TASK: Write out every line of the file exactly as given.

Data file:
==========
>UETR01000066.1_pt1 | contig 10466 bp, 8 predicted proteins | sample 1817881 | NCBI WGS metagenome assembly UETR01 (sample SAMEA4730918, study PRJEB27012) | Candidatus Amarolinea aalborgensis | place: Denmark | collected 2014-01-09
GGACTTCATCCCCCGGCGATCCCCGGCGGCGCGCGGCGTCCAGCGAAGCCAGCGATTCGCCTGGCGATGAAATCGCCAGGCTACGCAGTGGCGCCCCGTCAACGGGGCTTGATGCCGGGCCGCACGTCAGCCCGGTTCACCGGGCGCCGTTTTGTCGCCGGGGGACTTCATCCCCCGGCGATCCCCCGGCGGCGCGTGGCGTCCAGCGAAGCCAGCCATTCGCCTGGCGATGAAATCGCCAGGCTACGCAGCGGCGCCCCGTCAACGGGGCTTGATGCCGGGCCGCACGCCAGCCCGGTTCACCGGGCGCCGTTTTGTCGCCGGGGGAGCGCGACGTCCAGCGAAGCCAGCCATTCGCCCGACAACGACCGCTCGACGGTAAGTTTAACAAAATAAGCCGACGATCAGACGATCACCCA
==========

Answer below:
>UETR01000066.1_pt1 | contig 10466 bp, 8 predicted proteins | sample 1817881 | NCBI WGS metagenome assembly UETR01 (sample SAMEA4730918, study PRJEB27012) | Candidatus Amarolinea aalborgensis | place: Denmark | collected 2014-01-09
GGACTTCATCCCCCGGCGATCCCCGGCGGCGCGCGGCGTCCAGCGAAGCCAGCGATTCGCCTGGCGATGAAATCGCCAGGCTACGCAGTGGCGCCCCGTCAACGGGGCTTGATGCCGGGCCGCACGTCAGCCCGGTTCACCGGGCGCCGTTTTGTCGCCGGGGGACTTCATCCCCCGGCGATCCCCCGGCGGCGCGTGGCGTCCAGCGAAGCCAGCCATTCGCCTGGCGATGAAATCGCCAGGCTACGCAGCGGCGCCCCGTCAACGGGGCTTGATGCCGGGCCGCACGCCAGCCCGGTTCACCGGGCGCCGTTTTGTCGCCGGGGGAGCGCGACGTCCAGCGAAGCCAGCCATTCGCCCGACAACGACCGCTCGACGGTAAGTTTAACAAAATAAGCCGACGATCAGACGATCACCCA